October 25, 2013
Maria Candida Gentile is a perfumer based in Italy who is part of a growing cadre of exciting and innovative independent creators changing the face of niche perfumery on the international scene. Launched in 2009, Gentile’s line of perfumes are exquisite meditations on our relationship with art and nature. Her specific selection of sourced materials and high concentration of natural ingredients in her perfumes highlight the need for respect for our environment as well as our bodies. As she states: “Nature is what inspires us, keeps us alive. True luxury is about staying connected with nature.”
Maria Candida Gentile
This past summer, Maria Candida Gentile took her scent work outside of the perfume bottle and into the spaces of contemporary art when she collaborated with artist Luca Vitone at the Venice Biennale. Vitone was invited to show at the Pavilion in a group exhibition called “Vice Versa,” curated by Bartolomeo Pietromarchi, alongside works of Luigi Ghirri, a photographer who passed away in 1992 leaving behind one of the most important bodies of photography documenting the subject of the Italian landscape and its transformation from the 1970’s to the 1990’s. Instead of making other images or objects to compete with the power of Ghirri’s works, Vitone decided to create an olfactory sculpture that would converse directly with the photography.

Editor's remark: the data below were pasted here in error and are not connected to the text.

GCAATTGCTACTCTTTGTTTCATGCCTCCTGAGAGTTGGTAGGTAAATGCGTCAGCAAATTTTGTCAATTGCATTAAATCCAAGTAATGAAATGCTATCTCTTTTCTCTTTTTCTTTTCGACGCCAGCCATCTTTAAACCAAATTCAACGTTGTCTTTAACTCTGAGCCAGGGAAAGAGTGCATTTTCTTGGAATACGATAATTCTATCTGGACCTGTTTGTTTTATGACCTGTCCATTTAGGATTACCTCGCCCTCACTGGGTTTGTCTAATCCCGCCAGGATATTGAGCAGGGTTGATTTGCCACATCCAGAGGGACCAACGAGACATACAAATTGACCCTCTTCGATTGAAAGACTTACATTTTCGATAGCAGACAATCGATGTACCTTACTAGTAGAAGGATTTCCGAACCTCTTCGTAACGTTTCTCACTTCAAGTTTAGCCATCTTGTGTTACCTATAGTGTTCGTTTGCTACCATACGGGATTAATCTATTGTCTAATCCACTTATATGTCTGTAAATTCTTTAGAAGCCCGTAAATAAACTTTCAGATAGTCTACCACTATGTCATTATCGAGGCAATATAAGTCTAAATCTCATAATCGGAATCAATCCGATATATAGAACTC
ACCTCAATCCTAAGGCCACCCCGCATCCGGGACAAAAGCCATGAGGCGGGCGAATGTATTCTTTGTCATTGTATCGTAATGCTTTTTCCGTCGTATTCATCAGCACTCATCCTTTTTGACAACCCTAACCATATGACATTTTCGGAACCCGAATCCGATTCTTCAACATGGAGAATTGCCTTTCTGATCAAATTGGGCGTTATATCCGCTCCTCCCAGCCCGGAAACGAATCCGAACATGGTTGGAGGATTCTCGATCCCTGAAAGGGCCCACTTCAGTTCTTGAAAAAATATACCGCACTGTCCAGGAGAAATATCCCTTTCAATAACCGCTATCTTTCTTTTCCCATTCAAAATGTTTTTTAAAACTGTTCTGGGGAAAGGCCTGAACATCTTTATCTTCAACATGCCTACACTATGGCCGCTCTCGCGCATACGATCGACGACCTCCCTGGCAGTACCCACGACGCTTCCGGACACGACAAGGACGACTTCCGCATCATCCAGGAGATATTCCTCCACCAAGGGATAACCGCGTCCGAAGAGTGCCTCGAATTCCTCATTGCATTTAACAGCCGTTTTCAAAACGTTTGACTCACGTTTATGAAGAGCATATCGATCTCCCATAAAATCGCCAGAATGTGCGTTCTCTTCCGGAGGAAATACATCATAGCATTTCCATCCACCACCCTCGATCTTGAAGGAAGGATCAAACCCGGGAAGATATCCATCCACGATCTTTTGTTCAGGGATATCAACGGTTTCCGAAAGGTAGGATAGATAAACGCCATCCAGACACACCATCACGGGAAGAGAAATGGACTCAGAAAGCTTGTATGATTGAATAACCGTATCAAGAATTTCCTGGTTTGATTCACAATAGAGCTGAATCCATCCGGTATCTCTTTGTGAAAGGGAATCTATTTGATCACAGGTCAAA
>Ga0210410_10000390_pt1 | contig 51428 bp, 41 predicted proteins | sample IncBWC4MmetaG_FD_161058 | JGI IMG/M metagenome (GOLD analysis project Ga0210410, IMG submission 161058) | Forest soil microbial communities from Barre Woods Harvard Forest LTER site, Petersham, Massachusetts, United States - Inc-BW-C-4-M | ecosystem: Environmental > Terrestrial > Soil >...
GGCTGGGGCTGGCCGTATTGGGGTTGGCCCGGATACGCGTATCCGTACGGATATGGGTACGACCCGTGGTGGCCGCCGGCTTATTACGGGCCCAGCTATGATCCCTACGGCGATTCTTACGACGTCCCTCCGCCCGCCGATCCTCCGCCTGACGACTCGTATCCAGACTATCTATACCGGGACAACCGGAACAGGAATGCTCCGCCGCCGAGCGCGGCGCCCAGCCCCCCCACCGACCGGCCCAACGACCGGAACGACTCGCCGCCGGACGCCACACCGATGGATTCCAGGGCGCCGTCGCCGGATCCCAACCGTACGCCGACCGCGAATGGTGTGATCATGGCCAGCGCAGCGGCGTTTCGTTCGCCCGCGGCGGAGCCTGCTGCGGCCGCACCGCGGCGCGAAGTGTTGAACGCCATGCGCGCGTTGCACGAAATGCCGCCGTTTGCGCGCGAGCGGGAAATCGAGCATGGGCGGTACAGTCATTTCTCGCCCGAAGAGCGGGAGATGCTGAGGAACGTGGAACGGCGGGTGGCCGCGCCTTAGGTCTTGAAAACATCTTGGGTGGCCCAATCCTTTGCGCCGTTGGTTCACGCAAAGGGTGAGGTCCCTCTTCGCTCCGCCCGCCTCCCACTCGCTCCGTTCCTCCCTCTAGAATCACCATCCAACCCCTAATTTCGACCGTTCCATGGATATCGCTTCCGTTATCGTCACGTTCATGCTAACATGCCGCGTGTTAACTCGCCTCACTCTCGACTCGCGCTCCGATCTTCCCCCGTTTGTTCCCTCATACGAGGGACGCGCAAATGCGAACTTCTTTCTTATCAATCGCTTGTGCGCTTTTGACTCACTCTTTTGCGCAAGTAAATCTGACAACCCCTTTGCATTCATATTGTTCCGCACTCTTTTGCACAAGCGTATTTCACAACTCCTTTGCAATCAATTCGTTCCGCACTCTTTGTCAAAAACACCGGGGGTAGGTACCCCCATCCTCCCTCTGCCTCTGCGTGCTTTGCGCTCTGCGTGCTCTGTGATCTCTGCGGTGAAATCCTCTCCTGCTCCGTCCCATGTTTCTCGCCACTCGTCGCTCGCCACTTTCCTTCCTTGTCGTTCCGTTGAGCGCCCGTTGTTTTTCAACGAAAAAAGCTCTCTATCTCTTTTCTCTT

On view at the Italian Pavilion in the famed Arsenale, the work is titled “Per L’Éternità (For Eternity)” and is an “achromatic and mono-olfactory sculpture” created to generate a discussion around the controversial and toxic building material, asbestos, whose Italian commercial brand name, “Eternit,” is also the Italian word for eternity. Vitone invited Gentile to visit Italian families devastated by the respiratory illnesses caused by inhalation of asbestos, and it is from that very moving experience that the two decided to use rhubarb as the singular note of a fragrance that wafts throughout the exhibition site and into the surrounding areas.
In a brief Skype conversation with Gentile, she explained the choice of rhubarb: “I decided to reproduce the idea of death from asbestos and the feeling around it. I chose rhubarb as a raw material because it represents the fresh smell of tears. When you cry and tears go in your mouth, they have a taste. That’s why I chose a rhubarb–because it’s bitter, pungent, and salty.”
Vitone and Gentile use the medium of smell to address larger issues of the contemporary politics of the environment in Italy. By disseminating a scent throughout the gallery featuring the groundbreaking landscapes of Luigi Ghirri, their work at the Biennale uses the powerful medium of art to underscore their belief in the basic human right of all people to access to clean and safe air to breathe.
–Katherine Chan aka Mad Perfumista , Special Contributor